Love, hope and life lessons in Always Another Country

Sisonke Msimang’s memoir, Always Another Country, is finally here and what a treat it is. Always Another Country contextualises the struggles of Msimang’s freedom fighter parents and the great sacrifices they made for their ideals – ideals which no longer seem to hold sway in the country they love.

In the prologue, Msimang says the book is both personal and political. “It is about how I was made by the liberation struggle and how I was broken by its protagonists, and how like all of us in South Africa, I am piecing myself back together so that never again will I feel I need a hero,” she writes.

Even before she was born, Msimang’s father, Mavuso, held a senior position in the ANC’s armed wing, uMkhonto we Sizwe, and lived an exile’s life, always moving from one country to another. Throughout the memoir, she recounts what this has meant for her family and herself, how exile took them to countries across Africa and North America, and how the revolutionary spirit of the 70s informed their identity.

The book is written as a collection of personal reflections and details the places that exile took her and her family to. The form and content of Always Another Country complement each other beautifully; the result is a text that not only draws you in, but holds you there.

One of the major themes from Always Another Country is love. Msimang writes about love, in its different forms – love of country, love of family, love of a man, and the indescribable power of the love of the strong women around you. At heart, Always Another Country is a love story and a tribute to all the places she’s called home.

She writes of the people she has met and recounts, sometimes with amusement, the experiences that have informed the person she is today. She is frank about the hard lessons she’s learnt and the internal crises she’s faced.

In one passage, she reflects on how, as a child living in Zambia, in a block of flats called Burley Court, she got into a fight with another child who told her that her father never loved her mother because she had never given him a son. In this period, she was also surrounded by women she was in awe of, who said and did things that young Msimang was inspired by. Was this the birth of her feminist views?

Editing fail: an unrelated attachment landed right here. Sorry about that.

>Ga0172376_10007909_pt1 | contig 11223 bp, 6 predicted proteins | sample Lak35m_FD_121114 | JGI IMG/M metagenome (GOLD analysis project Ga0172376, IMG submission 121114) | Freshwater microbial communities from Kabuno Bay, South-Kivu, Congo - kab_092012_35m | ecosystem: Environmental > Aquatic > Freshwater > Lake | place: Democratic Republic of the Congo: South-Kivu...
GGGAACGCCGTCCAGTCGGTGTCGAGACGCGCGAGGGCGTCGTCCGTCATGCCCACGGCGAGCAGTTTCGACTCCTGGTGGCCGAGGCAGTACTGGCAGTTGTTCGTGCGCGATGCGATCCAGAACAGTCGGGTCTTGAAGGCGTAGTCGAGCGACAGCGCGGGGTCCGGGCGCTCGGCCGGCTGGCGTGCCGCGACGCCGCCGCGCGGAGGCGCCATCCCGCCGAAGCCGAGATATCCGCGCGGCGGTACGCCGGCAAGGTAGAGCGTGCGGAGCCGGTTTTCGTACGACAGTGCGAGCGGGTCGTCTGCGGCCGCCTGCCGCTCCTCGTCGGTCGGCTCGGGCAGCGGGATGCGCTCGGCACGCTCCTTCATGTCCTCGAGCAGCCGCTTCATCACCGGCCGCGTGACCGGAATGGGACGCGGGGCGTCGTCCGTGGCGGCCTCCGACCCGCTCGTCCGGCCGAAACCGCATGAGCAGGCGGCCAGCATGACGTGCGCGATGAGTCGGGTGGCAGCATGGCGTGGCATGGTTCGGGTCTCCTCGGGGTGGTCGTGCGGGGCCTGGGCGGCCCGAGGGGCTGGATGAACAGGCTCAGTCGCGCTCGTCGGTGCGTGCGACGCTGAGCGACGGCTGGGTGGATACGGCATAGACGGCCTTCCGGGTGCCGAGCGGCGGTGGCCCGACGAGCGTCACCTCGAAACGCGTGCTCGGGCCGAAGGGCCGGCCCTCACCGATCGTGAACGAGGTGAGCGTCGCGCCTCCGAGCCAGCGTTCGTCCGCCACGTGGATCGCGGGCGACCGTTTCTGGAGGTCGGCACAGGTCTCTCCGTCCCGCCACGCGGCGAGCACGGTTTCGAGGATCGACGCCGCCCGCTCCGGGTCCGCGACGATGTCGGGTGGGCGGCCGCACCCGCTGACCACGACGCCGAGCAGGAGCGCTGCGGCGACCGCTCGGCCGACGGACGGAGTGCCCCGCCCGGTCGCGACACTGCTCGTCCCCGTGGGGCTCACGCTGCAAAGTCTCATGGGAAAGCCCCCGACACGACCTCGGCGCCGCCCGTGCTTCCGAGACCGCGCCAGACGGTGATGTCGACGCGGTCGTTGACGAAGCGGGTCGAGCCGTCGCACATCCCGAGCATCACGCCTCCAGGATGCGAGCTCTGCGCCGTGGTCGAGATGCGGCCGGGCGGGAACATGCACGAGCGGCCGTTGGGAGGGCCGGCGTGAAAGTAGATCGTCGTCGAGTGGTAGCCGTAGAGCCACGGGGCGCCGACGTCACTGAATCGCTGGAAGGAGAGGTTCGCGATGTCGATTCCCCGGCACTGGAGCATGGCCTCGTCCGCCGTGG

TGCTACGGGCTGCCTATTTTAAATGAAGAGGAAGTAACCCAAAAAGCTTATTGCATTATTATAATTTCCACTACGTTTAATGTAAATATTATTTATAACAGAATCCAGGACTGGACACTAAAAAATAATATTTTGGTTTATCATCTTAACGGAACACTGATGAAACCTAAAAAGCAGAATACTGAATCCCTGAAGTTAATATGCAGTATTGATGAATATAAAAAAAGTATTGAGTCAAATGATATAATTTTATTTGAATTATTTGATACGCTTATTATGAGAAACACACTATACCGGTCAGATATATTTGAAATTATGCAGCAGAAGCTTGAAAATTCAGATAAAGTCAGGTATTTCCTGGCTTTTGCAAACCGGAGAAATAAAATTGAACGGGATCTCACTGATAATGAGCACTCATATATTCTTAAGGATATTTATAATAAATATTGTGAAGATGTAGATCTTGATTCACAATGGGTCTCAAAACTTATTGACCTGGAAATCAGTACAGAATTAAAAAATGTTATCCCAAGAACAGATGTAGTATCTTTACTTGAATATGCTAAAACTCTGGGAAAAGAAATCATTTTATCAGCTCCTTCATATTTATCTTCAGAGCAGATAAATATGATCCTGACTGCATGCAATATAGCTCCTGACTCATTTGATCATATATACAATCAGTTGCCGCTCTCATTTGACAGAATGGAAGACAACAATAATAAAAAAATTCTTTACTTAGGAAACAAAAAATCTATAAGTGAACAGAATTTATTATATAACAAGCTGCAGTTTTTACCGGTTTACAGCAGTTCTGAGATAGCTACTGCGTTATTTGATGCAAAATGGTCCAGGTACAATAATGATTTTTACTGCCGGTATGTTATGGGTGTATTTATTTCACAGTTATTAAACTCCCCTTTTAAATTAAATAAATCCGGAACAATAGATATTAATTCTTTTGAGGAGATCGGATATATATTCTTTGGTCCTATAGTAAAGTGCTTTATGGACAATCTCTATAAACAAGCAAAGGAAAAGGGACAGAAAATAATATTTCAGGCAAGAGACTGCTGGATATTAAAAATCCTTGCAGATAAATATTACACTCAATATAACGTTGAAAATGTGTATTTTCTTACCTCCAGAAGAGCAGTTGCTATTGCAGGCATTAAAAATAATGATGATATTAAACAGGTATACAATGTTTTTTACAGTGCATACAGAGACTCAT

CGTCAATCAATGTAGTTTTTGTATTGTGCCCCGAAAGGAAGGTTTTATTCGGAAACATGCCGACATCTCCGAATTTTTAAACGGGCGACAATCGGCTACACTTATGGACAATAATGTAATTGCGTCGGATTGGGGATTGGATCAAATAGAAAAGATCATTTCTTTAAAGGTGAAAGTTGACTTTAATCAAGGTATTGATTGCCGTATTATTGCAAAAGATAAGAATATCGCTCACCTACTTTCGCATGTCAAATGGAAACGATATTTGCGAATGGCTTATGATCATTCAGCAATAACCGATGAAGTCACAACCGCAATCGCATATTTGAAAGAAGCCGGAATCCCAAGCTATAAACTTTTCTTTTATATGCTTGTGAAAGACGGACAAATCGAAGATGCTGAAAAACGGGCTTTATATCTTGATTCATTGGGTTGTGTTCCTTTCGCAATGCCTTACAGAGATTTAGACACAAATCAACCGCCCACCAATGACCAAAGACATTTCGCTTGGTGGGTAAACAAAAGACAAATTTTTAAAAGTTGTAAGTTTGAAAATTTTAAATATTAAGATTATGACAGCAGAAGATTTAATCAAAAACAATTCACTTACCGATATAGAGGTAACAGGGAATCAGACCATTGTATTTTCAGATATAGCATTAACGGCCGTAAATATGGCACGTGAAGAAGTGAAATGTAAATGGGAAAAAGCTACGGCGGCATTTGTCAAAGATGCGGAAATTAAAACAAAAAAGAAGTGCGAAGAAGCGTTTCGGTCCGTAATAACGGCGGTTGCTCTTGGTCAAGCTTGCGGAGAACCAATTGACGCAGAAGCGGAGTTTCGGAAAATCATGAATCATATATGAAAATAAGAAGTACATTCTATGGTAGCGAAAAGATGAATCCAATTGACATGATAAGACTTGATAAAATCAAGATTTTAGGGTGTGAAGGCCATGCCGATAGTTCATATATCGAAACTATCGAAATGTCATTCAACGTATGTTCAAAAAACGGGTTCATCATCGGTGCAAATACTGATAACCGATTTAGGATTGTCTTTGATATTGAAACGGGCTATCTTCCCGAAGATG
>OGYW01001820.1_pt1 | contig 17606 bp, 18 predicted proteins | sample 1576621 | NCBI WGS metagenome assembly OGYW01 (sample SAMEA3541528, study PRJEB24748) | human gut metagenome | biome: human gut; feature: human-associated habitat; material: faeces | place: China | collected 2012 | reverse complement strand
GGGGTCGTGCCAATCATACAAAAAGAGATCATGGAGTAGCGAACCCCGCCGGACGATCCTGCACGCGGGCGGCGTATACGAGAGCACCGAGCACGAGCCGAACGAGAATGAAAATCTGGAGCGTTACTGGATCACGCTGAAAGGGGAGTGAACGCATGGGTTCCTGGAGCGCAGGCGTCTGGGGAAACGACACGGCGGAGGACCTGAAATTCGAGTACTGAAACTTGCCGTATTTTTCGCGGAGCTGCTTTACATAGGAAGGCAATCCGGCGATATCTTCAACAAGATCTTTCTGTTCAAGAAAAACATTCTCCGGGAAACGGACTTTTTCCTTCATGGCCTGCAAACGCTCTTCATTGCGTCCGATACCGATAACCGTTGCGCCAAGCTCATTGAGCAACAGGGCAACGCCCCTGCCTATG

Later, after relating her journey through school and then college in Canada and the US, she recounts how, during a family trip through KwaZulu Natal, she confronted a elderly white woman in the Drakensberg who casually referred to her employee as “my Zulu.” The woman defends her choice of words saying, “that is what we do here and nobody minds,” and Msimang’s parents try to defuse the situation. Later, as they drive, they all marvel at surrealness of the incident. “We drive to the battlefield of Rorke’s Drift, to hear about how our people fought bravely but were defeated,” she writes.

Earlier this month, Msimang, writing for Africa Is A Country, noted a common theme that has emerged in the recent books by Redi Tlhabi, Pumla Gqola, and Lindiwe Hani. “In different ways, each of these books is really about the end of innocence – about how each author has marked her departure from the halcyon days when the African National Congress and its leaders were held in high regard, to today, when they are seen by and large as having betrayed the ideals of the struggle.” It is fair to say that these women are contemporaries of Msimang – all strong, intelligent, black women, making very necessary contributions to South African discourse and shaping the way in which we view where we have come from and where we are going.

In her memoir, Msimang also reflects on the state of South Africa today. She writes, “Our leaders do what they do because we allow it and we allow it because we remember the sins of the past and that the past was awful.”

Msimang recounts being present at the Truth and Reconciliation Commission and having tears in her eyes after hearing the inimitable poet and playwright Gcina Mhlope utter, “This is the time of the storyteller and every single person in this room has got a story to tell and more must be told.” Like Mhlope, Msimang is a masterful storyteller. Her memoir cements her place as one of the country’s most beloved writers.